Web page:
Pilgrimage to Beyul Langdra - The Hidden Treasure of the Bull Cliff

It is believed that Guru Rinpoche had hidden more than 60 sacred treasures in and around the cliff to be discovered by prophesied treasure revealers over the years. As a result, the name of this place came to be known as Beyul Langdra which means ‘The Hidden Treasure of the Bull Cliff’.

Pilgrimage to Beyul Langdra - The Hidden Treasure of the Bull Cliff. (Source: http://www.jambaydorji.com)

 

Legend behind the Beyul Langdra 

The oral tradition has it that when Guru Rinpoche was meditating here, a ferocious local deity appeared in the form of a bull to distract and attack him. But Guru Rinpoche, in the manifestation of Guru Ugyen Dorji Gur, subdued the deity with his supernatural powers and made him the guardian deity and protector of Dharma.​

It is believed that Guru Rinpoche had hidden more than 60 sacred treasures in and around the cliff to be discovered by prophesied treasure revealers over the years. As a result, the name of this place came to be known as Beyul Langdra which means ‘The Hidden Treasure of the Bull Cliff’.

Over the centuries, the place was blessed and consecrated by many great Buddhist Masters such as Kuenkhen Longchen Rabjampa and popular treasure discoverers like Pema Lingpa, Dorji Lingpa and Sherab Mebar.

Beyul Langdra remained hidden from the Bhutanese for centuries

However, the place had remained largely hidden even to the Bhutanese despite being blessed by several great Buddhist Masters since the 14th century. It was only in 1988 that people began to hear about the site after His Holiness Chatral Rinpoche officially revealed the discovery of this sacred site.

Probably due to its late discovery, it is considered one of the most sacred and undefiled religious sites in Bhutan.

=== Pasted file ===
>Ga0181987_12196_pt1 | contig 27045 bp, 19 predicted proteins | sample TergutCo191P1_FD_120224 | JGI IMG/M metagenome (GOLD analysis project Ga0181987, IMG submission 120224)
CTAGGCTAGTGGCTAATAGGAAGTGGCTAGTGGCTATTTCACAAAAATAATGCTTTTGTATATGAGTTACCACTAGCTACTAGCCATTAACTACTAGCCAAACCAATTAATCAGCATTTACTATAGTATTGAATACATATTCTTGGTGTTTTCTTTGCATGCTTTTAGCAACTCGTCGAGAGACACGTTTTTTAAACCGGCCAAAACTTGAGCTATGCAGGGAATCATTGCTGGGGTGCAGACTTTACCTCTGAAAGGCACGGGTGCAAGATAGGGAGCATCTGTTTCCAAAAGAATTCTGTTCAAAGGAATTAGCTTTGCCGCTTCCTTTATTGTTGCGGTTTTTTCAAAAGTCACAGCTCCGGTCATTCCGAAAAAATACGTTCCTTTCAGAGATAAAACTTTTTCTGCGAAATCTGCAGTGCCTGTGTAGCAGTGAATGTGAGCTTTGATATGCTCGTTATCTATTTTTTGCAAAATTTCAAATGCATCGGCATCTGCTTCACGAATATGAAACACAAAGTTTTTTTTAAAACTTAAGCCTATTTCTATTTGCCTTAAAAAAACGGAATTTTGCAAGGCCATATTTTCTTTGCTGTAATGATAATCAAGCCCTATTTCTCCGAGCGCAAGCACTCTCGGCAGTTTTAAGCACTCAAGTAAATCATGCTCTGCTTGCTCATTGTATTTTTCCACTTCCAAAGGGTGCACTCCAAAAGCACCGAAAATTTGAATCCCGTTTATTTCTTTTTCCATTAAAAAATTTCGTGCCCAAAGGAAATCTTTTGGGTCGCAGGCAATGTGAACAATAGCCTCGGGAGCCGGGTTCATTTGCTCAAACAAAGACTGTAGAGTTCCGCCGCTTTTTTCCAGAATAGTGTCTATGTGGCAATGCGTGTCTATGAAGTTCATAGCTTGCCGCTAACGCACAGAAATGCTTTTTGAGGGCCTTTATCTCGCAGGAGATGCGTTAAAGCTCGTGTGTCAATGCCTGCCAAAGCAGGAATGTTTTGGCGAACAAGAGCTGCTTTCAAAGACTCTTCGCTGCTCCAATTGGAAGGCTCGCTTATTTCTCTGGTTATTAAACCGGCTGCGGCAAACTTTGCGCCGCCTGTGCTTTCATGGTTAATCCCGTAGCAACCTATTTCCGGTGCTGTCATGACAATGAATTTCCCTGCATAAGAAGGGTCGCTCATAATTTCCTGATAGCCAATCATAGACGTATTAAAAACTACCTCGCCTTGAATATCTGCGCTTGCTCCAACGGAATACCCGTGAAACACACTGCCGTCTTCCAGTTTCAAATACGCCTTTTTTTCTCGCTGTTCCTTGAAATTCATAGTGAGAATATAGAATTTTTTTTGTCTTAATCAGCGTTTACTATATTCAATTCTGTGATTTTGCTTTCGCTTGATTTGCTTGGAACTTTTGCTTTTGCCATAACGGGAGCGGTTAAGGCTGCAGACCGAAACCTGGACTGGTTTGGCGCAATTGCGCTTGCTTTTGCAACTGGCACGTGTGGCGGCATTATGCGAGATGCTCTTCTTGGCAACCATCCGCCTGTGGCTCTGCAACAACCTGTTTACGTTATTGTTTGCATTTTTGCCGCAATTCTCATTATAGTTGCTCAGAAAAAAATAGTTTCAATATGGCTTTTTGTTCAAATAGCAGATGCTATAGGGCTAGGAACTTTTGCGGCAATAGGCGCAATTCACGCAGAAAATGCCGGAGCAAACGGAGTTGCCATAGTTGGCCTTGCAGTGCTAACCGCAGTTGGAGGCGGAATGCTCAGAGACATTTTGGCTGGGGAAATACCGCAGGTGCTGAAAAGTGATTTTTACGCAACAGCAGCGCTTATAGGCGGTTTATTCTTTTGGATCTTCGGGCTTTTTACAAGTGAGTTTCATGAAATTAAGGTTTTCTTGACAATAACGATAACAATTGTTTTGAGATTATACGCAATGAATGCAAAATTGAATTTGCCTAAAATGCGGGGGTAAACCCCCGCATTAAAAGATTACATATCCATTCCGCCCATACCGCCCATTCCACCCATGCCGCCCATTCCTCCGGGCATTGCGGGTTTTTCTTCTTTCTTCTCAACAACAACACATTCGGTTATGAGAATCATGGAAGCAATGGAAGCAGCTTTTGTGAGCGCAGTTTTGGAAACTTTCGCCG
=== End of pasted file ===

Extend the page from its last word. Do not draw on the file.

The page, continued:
Facilities at the Beyul Langdra

Today, it has a retreat centre at the foot of the valley called Drupdra Ozer Samtenling and a temple housing one 10-foot tall statue of Guru Ugyen Dorji Gur and two 6-foot tall statues of Khandro Yeshi Tshogyal and Khandro Mandarawa, the two consorts of Guru Rinpoche. Behind the temple is the sacred rock engraved with the magical seal and footprint of Guru Rinpoche himself.

On 30th January 2018, I became one of the luckiest souls to set my foot in this heavenly paradise. For a pilgrim, scaling the uphill trail to the top of the hill from the road-head generates a unique energy that draws you closer to enlightenment. It makes you feel part of the rich tapestry of religious history which inspires people from all corners of Bhutan.

Astounding scenery surrounding the Beyul Langdra

Although it took about three hours for me to reach the sacred site, the journey left me with a unique experience. The spectacular beauty of the natural environment along the trail and the absolute tranquility that accompanied us throughout the journey made me feel as though we were walking through the magical land, blessed by Guru Rinpoche himself.

Despite the difficult terrain we had to pass through, I was glad that I could finally complete the mission successfully. I have to thank my colleague, Tashi Phuntsho who strongly believed in my strength and gave me the motivation to continue the journey each time I collapsed.

At last, after almost three hours of painful struggle, I was at the top of the world, filled with immense joy and excitement as I stood at the entrance of the holy temple, surrounded by the sacred monuments blessed by Guru Rinpoche himself and other great Buddhist Masters who had visited the site in the past.

After a round of delicious tea and snacks offered to us by monks residing in the area, I went in and around the temple, praying and receiving blessings from the statues and monuments that form part of the sacred legacy of Beyul Langdra.

With this pilgrimage, I could fulfill one of the biggest dreams of my life. It is said that when Tertoen Dorji Lingpa was meditating here, Guru Rinpoche appeared before him and declared that visiting this place itself can liberate a person from the world of sufferings. At the end of the day, I personally felt truly blessed and liberated as I walked downhill on our way back home.

 

By Amrith Bdr Subba (This article has been edited for the New Bhutan Times)

This article first appeared in The Bhutanese.

The writer is a visually challenged counsellor at the Youth Centre Division, Department of Youth and Sports under the Ministry of Education.

 

 

 


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